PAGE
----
This latest instalment of Cultural Connections unpacks the undeniable and sometimes underground connection between The Emerald Isle and Great Britain. Ireland and the UK have a bona fide shared history that runs deeper than any sort of creative affiliation and although not all relations between the two countries are wanted, their shared proximity separated by the Irish and Celtic seas is a physical cesspool of latent potential between both countries’ capital cities. The title ‘Dublin born but London based’ follows after the introduction of many Irish artists. The evident lack of bonhomie when discussing the Irish and British past is transcended by the current breed of creatives shared by both cities and their bright artistic future ahead.
Upcoming pop singer-songwriter Soulé,has firmed her roots in Dublin’s creative greenery. Born in London the singer with numerous albums and EP’s under her belt and a potent irish fanbase , she could almost be described as a gift from London. Denise Chaila is Dublin’s gift to London, with the Irish artist featuring on Ed Sheeran’s remix of 2Step and following the Galway Girl singer on his Irish tour around several cities.
As well as this a handful of upcoming Irish rappers have taken some inspiration from the UK drill scene. With their sound reminiscent of the hard-hitting beats and 808’s, rappers such as TraviS are bringing this hybrid sound to various Irish festivals this Summer.
The disconnect lies with London’s lack of lamentation when it comes to their nightlife. Dublin’s nightlife is on the brink of death with having over 80% of their clubs liquidated since before and during the pandemic. However, one shared feature that has become apparent in recent years is the underground music scene. Both cities seem to possess passion and grit in keeping the rebellious underground scene afloat (Dublin youth more desperate than London’s of course) but one such Irish collective doing so is The Midnight Disco. Known for their seasonal but highly anticipated parties that introduce distinct and sometimes unseasoned DJ’s to new stages, and now even recently near veterans, when Venetta ‘Queen of Radio Silence’ made her Dublin debut with the collective.
Dublin’s at times desolate cobblestone streets and stringent and unnecessary licensing laws has left room for an even stronger community of underground techno music and new creative ventures. The Midnight Disco x The Big Romance, their latest project sees Irish DJ’s, creatives and partygoers sailing down the River Thames in order to bring some of the unrelenting Dublin party spirit to London.Their lineup of DJs features Ricky Chong, Efa O’Neill, Mercorn, Sugitbak and this partnership also including Dancing for Money the London based initiative focused on parties and cultural exchanges between both cities.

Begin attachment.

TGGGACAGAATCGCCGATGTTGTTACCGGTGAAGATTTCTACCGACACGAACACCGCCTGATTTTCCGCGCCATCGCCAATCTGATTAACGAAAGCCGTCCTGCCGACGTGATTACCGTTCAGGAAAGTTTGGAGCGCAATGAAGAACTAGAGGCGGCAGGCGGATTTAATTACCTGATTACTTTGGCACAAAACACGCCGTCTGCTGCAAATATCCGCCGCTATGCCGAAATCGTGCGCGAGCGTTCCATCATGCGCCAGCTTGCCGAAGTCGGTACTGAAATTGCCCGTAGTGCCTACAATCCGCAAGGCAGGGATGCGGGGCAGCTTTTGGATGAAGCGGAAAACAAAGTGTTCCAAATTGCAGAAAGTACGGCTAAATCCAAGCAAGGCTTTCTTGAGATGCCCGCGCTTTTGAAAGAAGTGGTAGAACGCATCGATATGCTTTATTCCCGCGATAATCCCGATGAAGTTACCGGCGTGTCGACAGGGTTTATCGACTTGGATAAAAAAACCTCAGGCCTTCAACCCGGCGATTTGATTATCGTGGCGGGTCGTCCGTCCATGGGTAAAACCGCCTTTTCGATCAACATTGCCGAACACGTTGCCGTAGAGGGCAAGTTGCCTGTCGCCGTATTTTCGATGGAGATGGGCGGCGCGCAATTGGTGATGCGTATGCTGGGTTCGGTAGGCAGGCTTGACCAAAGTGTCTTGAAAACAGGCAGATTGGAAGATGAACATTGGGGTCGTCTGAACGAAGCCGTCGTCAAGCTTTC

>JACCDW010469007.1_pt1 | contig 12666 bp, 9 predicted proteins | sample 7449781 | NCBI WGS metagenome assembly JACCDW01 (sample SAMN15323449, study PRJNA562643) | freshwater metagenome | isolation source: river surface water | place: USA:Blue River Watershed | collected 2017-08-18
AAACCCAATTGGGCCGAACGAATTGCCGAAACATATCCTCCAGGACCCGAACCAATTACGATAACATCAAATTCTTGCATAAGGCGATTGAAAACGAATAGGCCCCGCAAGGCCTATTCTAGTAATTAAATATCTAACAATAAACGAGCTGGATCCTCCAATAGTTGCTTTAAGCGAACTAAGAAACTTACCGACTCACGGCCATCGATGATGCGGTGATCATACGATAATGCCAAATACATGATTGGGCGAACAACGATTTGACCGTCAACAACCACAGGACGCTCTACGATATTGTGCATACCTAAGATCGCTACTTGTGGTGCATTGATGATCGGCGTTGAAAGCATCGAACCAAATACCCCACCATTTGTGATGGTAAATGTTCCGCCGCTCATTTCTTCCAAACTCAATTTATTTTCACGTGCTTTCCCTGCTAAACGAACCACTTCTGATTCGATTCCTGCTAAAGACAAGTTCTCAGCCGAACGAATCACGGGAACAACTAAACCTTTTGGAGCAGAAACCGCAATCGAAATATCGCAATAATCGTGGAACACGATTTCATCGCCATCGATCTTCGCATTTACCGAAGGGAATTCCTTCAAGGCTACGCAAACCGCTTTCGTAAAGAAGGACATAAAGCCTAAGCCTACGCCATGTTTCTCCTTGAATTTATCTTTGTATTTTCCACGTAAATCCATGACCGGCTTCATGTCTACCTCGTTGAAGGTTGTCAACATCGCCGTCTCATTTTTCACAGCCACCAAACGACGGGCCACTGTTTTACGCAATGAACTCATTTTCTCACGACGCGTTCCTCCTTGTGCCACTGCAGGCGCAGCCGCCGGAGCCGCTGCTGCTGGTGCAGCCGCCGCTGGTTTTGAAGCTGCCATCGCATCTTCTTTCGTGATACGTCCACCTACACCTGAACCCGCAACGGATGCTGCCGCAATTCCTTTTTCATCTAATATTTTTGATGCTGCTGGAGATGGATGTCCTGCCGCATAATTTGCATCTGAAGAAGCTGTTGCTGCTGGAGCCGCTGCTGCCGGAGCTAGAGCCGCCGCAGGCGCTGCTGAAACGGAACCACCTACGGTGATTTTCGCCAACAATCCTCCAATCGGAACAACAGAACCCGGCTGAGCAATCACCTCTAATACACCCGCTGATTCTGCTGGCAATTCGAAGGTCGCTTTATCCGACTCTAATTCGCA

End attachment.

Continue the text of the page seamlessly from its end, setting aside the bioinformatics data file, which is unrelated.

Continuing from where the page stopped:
The linkage between Dublin and London’s fashion scenes have been evident since the 1980’s when Irish-American designer Paul Costello was appointed as the beloved Princess Diana’s personal designer and subsequently showed at London Fashion Week. This collaboration between Dublin and London was only solidified when Isabella Blow, legendary fashion editor and talent scout took it upon herself to mentor Philip Treacy OBE the Irish haute couture Milliner and Lee Alexander McQueen simultaneously, giving rise to both talents from both countries.
The London Fashion Week calendar has for many years served as proof of this unofficial contract between Dublin and London. This unspoken rule almost always guarantees that at least a handful of Irish designers will be scheduled on the line-up, with this year being no different. Simone Rocha, Richard Malone, and Rixo, all with designers hailing from Dublin yet based in London. This makes London the pot of gold at the end of the rainbow (or runway) for Irish designers, who mostly emigrate straight to London in the hopes of showcasing their collections to grander audiences.
Another attempt at keeping the flame burning between Dublin and London is the newly established yet well-endowed talent agency “The Millar Agency“. With their aim to host a variety of British and Irish talent it’s no wonder that their impressive lineup of talent includes comedian and content creator Fatstimbo, broadcaster and DJ Tara Kumar and Gary Thompson AKA “The Plastic Boy”.
Of course this wouldn’t be a Dublin X London cultural connection without mentioning comedy chat show extraordinaire Mr. Graham Norton. Wildly claimed by both cities but has spread his Irish Charm internationally with his critically acclaimed talk show “The Graham Norton Show”.
A key feature of this transactional relationship is Dublin’s creative servitude and outpouring into the London scene. Dublin and London’s connection is one of hope, discovery and budding artistic talent. With the majority of Irish youth emigrating to London in what can be described as Dublin’s unofficial creative brain drain epidemic. Dublin’s restless and creatively hungry youth see London as the artistic Garden of Eden in which all of their dreams will come true as they transform from big fishes in our green waters to fledgling artists with potential to garner attention on London’s scene which draws international attention.
Dublin youth have an undiscovered rawness about their endeavours, and as a result the UK has Irish talent to thank for their unrelenting contributions to the London scene. It cannot be denied that London and Dublin will forever be linked with their creative symbiosis honing talent together for the world to enjoy.
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See also: CULTURAL CONNECTIONS: AMSTERDAM X LONDON